I live in Boston, MA and am finally getting around to replacing a very old oil boiler (perhaps converted from coal and original to our 1926-built house). The house has about 1200 sf of heated space over two floors in a cube-like shape. One heating zone. Windows are original to the house, but storms were added. Someone blew insulation into the walls maybe twenty years ago. (I had a thorough energy audit last year and they could not recommend additional insulation.)

The existing old system works just fine, but the oil tank is ancient and having oil heat in the house will be a liability when and if we decide to sell.

I'd like to go with as efficient a system as possible for both bill savings and environmental reasons. The utilities here in MA offer deep discounts and rebates on Burnham Alpine boilers, which they show as available in "input" ratings of 80,000; 105,000; and 150,000. I've had three contractors in to get bids and they each have recommended the Alpine 105. One recommended the 150, but when I made some noises about over-sizing concerns and the product cycling on and off, he backed off to 105. The one who started with the 150 made his recommendation with having never left the basement; another walked around the house and counted the radiators; a third measured each radiator and counted the tubes. They are big, old cast-iron radiators from the 1920s. But they all ended up recommending the Alpine 105.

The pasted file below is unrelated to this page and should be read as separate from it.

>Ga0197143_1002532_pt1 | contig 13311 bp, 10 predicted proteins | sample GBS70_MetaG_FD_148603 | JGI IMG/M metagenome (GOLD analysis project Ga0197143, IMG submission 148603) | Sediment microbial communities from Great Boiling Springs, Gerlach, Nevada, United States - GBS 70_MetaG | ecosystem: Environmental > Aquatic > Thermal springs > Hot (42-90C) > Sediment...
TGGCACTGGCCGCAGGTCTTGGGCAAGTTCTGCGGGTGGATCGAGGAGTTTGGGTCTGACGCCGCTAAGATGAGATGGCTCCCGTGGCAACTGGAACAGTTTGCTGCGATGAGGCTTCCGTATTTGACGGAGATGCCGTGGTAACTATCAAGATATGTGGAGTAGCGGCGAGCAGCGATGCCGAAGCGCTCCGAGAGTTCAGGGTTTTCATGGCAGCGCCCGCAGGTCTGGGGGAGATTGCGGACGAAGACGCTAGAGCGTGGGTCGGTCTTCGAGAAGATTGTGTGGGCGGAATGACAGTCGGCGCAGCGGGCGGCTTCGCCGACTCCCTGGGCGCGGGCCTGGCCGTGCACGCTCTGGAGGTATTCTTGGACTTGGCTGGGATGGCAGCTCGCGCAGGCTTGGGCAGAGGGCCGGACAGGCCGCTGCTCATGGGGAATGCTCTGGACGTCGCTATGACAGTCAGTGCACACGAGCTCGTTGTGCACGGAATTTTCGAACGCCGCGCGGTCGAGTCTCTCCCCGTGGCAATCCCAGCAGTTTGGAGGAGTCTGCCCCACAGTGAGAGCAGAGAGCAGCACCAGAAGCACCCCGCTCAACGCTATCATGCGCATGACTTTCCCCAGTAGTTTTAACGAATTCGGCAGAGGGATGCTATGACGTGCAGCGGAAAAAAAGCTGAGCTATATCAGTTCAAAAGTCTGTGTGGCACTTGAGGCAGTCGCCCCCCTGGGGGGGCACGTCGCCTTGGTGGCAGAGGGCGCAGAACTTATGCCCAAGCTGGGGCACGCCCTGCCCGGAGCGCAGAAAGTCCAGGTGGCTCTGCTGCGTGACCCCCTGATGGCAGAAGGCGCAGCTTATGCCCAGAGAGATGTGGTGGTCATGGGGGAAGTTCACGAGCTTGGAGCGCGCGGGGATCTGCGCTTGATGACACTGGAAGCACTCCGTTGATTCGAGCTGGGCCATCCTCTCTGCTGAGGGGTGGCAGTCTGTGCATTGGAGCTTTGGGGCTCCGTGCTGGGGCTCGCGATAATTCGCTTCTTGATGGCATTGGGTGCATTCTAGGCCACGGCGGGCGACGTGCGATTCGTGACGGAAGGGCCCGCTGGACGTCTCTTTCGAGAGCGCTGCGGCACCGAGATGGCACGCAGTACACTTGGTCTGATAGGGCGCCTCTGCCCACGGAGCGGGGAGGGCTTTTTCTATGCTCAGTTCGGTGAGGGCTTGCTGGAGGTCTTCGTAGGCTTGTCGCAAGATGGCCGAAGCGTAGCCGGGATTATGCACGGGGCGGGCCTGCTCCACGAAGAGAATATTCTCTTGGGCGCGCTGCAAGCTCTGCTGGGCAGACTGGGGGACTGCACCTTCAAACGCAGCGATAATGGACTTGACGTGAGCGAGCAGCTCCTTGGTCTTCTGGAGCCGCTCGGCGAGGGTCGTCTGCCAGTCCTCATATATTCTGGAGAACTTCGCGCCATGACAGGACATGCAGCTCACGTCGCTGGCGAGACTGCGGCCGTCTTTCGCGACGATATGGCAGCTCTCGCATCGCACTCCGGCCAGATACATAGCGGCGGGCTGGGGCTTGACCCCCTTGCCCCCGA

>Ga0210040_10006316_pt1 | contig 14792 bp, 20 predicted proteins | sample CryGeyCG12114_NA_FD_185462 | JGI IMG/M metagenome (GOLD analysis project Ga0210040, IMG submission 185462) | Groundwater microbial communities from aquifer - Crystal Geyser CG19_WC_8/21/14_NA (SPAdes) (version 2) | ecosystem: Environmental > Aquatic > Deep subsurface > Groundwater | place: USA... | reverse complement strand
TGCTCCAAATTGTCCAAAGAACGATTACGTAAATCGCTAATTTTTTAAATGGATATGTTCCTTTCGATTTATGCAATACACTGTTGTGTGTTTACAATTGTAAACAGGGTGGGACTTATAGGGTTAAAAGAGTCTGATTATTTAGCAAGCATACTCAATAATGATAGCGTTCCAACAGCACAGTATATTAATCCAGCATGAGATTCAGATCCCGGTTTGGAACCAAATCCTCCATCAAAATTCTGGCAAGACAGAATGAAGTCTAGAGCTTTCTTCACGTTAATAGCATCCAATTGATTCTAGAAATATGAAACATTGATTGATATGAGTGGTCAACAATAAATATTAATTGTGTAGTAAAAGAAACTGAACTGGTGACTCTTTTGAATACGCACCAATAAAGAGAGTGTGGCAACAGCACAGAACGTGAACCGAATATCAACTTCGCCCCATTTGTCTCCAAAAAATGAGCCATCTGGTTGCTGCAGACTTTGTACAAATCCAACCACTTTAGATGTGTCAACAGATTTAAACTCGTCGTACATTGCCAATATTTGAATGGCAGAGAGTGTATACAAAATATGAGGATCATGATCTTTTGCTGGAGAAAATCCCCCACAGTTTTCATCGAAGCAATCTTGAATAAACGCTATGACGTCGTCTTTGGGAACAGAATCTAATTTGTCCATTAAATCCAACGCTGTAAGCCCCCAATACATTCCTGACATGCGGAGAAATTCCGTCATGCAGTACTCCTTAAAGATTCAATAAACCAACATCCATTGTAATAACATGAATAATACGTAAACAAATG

Should I still be concerned that the 105 might be oversized? If I instead instruct them to put in the Alpine 80, is there a risk of undersizing?

I'd hate to install a 95% AFUE boiler that actually performs like a much less efficient product.

Should I be paying someone to do a manual J?

I'm also planning on putting a SuperStor indirect water heater on as a second zone off the boiler. We've had a 40g conventional gas-fired water heater, which has been fine for my family of four. My instinct is to stick with a similarly-sized water heater, but should I consider going with a smaller Super Stor? Based on the Super stor spec sheet, the 20 gallon Super Stor has a first hour rating of 168 gallons of 115 degree F water, which sounds like plenty. Feels risky though to only have 20 gallons hot at a time. Next size up is 30 gallons with First hour rating of 212 gallons; and the 45 gallon tank (next size up after 30) delivers 292 gallons in the first hour, which sounds like an absurd amount of hot water for a 4 person household. However, some other posts have said the standby losses are so low on the Superstor that one shouldn't worry much about heating too much water.

Any help with these questions would be very much appreciated!